An officer ordered Robinson to get out of the car. When asked if he had any weapons on him, Robinson gave the officer a “weird look” but did not otherwise respond. An officer then proceeded to frisk him, recovering a handgun. Shortly thereafter, an officer recognized Robinson as a convicted felon and he was arrested and later indicted by a federal grand jury for possessing the firearm. At trial, Robinson’s motion to suppress evidence resulting from the frisk was denied and he was convicted.

A panel of the 4th federal Circuit reversed the trial court [7], holding that although Robinson’s detention was lawful, police erred in proceeding with a frisk because they did not have a reasonable suspicion that he was both armed and dangerous. (Here’s our first clue that this case will squarely address the central question addressed by this Article). The opinion notes that the facts of the Terry case involved a robbery suspect, as contrasted by the present case where the detention of the driver and Robinson was based on a minor traffic violation. Furthermore, the panel noted that Terry involved Ohio law that prohibited concealed weapons but that West Virginia law permitted concealed carry with a permit.

The panel then opined that police had no reason to believe based on the tip that Robinson’s possession of a firearm was unlawful, nor did the circumstances of his detention prior to the frisk provide such a basis. Specifically, the panel decided that Robinson’s “weird look” and his earlier departure from a high crime area were not sufficient to establish a reasonable suspicion of dangerousness – noting that law-abiding persons in high crime areas, especially, could be expected to arm themselves for protection. This discussion again raises the concern, expressed in Black - that police detentions and frisks not be conducted in a manner that raises issues of racial discrimination, which can come into play in the context of heavier police presence in high crime areas.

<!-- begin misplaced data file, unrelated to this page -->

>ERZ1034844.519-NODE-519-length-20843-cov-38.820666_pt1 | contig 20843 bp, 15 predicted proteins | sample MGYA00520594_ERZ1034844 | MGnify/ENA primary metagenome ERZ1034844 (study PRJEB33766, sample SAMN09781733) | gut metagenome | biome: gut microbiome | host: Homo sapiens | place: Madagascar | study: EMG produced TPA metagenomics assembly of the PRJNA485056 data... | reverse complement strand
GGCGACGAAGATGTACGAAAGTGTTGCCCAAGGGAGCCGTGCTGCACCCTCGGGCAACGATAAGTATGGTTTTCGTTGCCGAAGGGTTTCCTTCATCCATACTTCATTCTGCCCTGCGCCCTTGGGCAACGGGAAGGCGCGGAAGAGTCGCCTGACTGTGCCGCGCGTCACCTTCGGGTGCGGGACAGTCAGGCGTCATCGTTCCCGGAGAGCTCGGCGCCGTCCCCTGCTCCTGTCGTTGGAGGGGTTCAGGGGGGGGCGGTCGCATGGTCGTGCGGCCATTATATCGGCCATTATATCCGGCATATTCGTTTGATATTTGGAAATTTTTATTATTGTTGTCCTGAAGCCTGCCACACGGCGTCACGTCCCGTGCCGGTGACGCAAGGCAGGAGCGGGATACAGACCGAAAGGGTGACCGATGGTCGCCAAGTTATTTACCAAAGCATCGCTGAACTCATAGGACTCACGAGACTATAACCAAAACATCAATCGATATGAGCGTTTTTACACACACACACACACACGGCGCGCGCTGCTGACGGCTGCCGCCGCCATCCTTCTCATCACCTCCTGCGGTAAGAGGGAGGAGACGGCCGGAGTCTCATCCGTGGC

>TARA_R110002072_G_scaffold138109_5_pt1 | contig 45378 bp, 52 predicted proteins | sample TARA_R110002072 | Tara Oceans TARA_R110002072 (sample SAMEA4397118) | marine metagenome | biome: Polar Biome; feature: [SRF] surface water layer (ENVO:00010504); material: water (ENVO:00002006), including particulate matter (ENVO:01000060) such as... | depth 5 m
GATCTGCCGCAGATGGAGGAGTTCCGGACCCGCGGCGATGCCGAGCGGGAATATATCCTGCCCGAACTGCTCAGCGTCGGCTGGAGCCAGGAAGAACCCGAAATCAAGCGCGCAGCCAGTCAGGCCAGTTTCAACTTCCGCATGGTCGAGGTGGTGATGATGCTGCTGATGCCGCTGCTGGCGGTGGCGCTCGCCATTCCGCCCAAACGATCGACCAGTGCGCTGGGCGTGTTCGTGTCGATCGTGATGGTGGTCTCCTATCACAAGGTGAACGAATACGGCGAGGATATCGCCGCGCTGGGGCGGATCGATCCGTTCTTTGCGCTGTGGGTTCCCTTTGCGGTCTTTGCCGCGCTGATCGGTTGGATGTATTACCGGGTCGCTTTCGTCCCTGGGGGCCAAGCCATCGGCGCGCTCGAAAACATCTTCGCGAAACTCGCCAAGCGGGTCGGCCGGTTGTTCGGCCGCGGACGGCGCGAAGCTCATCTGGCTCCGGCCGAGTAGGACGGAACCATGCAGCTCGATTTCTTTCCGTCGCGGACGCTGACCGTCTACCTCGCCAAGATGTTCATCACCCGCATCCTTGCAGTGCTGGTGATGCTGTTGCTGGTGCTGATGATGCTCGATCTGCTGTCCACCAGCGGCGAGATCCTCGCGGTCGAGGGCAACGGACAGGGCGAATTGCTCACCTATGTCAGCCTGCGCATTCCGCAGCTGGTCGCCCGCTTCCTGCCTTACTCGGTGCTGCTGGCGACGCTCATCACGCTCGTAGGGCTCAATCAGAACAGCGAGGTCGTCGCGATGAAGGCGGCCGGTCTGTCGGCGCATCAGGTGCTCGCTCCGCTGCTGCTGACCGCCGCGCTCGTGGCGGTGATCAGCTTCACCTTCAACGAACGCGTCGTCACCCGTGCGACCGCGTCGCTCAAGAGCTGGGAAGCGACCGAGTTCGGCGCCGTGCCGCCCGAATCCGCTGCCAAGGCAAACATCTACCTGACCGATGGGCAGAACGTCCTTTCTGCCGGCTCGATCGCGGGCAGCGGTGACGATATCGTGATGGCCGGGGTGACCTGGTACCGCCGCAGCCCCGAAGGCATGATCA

Following the panel’s decision, the government was granted a rehearing by the full Circuit court that resulted in the panel’s dissenting judge, Judge Niemeyer, delivering a majority opinion that reversed the panel’s decision. This opinion begins by noting that Robinson’s appeal brief conceded that he was lawfully detained and ordered out of the vehicle, and that the tip was sufficiently reliable to give police the reasonable suspicion that he possessed a concealed firearm.

The Court then elaborates on the theme that traffic stops are inherently dangerous to police and that the perceived risk level is elevated when the presence of a weapon is suspected. The opinion refers to U.S. Supreme Court and 4th Circuit precedents that approved police frisks during traffic stops where the only justification was an officer’s observation of a “bulge” in the detainee’s clothing that could have been created by a weapon. [8] Robinson had argued that the cited Supreme Court case, at least, involved state law prohibiting concealed weapons. The Court countered that position by stating that danger is created by the combination of a forced police encounter and the presence of a weapon, irrespective of any illegality of the weapon's possession, referring to Supreme Court language indirectly supporting that analysis.[9] In the view of the majority, the question of interpretation has been settled as being “if armed, then dangerous”.